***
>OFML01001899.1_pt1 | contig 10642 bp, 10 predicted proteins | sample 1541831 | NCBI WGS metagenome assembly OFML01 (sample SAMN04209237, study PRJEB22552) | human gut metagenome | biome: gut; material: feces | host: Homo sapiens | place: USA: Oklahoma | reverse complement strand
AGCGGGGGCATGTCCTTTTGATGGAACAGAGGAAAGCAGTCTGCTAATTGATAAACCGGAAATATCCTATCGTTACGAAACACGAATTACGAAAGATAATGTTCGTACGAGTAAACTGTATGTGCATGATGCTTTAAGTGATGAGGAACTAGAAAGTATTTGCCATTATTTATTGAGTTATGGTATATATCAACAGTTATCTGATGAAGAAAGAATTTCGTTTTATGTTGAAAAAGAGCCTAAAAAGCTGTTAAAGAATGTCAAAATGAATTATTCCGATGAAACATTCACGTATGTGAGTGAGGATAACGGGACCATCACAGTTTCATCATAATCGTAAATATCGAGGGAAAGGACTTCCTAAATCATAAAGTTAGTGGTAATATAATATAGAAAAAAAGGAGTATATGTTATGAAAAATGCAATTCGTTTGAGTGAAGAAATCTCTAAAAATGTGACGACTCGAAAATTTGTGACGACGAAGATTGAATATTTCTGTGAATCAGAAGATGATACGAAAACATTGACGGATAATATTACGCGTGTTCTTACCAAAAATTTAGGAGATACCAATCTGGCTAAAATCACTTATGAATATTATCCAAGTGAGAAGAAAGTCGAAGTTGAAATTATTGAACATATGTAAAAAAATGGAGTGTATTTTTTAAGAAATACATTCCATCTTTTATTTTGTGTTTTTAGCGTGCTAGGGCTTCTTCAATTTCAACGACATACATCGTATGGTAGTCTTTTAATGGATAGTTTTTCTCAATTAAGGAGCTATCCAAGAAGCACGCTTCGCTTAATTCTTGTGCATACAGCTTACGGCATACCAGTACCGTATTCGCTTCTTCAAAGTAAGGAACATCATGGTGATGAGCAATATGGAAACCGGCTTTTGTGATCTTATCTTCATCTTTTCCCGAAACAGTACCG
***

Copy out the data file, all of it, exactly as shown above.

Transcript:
>OFML01001899.1_pt1 | contig 10642 bp, 10 predicted proteins | sample 1541831 | NCBI WGS metagenome assembly OFML01 (sample SAMN04209237, study PRJEB22552) | human gut metagenome | biome: gut; material: feces | host: Homo sapiens | place: USA: Oklahoma | reverse complement strand
AGCGGGGGCATGTCCTTTTGATGGAACAGAGGAAAGCAGTCTGCTAATTGATAAACCGGAAATATCCTATCGTTACGAAACACGAATTACGAAAGATAATGTTCGTACGAGTAAACTGTATGTGCATGATGCTTTAAGTGATGAGGAACTAGAAAGTATTTGCCATTATTTATTGAGTTATGGTATATATCAACAGTTATCTGATGAAGAAAGAATTTCGTTTTATGTTGAAAAAGAGCCTAAAAAGCTGTTAAAGAATGTCAAAATGAATTATTCCGATGAAACATTCACGTATGTGAGTGAGGATAACGGGACCATCACAGTTTCATCATAATCGTAAATATCGAGGGAAAGGACTTCCTAAATCATAAAGTTAGTGGTAATATAATATAGAAAAAAAGGAGTATATGTTATGAAAAATGCAATTCGTTTGAGTGAAGAAATCTCTAAAAATGTGACGACTCGAAAATTTGTGACGACGAAGATTGAATATTTCTGTGAATCAGAAGATGATACGAAAACATTGACGGATAATATTACGCGTGTTCTTACCAAAAATTTAGGAGATACCAATCTGGCTAAAATCACTTATGAATATTATCCAAGTGAGAAGAAAGTCGAAGTTGAAATTATTGAACATATGTAAAAAAATGGAGTGTATTTTTTAAGAAATACATTCCATCTTTTATTTTGTGTTTTTAGCGTGCTAGGGCTTCTTCAATTTCAACGACATACATCGTATGGTAGTCTTTTAATGGATAGTTTTTCTCAATTAAGGAGCTATCCAAGAAGCACGCTTCGCTTAATTCTTGTGCATACAGCTTACGGCATACCAGTACCGTATTCGCTTCTTCAAAGTAAGGAACATCATGGTGATGAGCAATATGGAAACCGGCTTTTGTGATCTTATCTTCATCTTTTCCCGAAACAGTACCG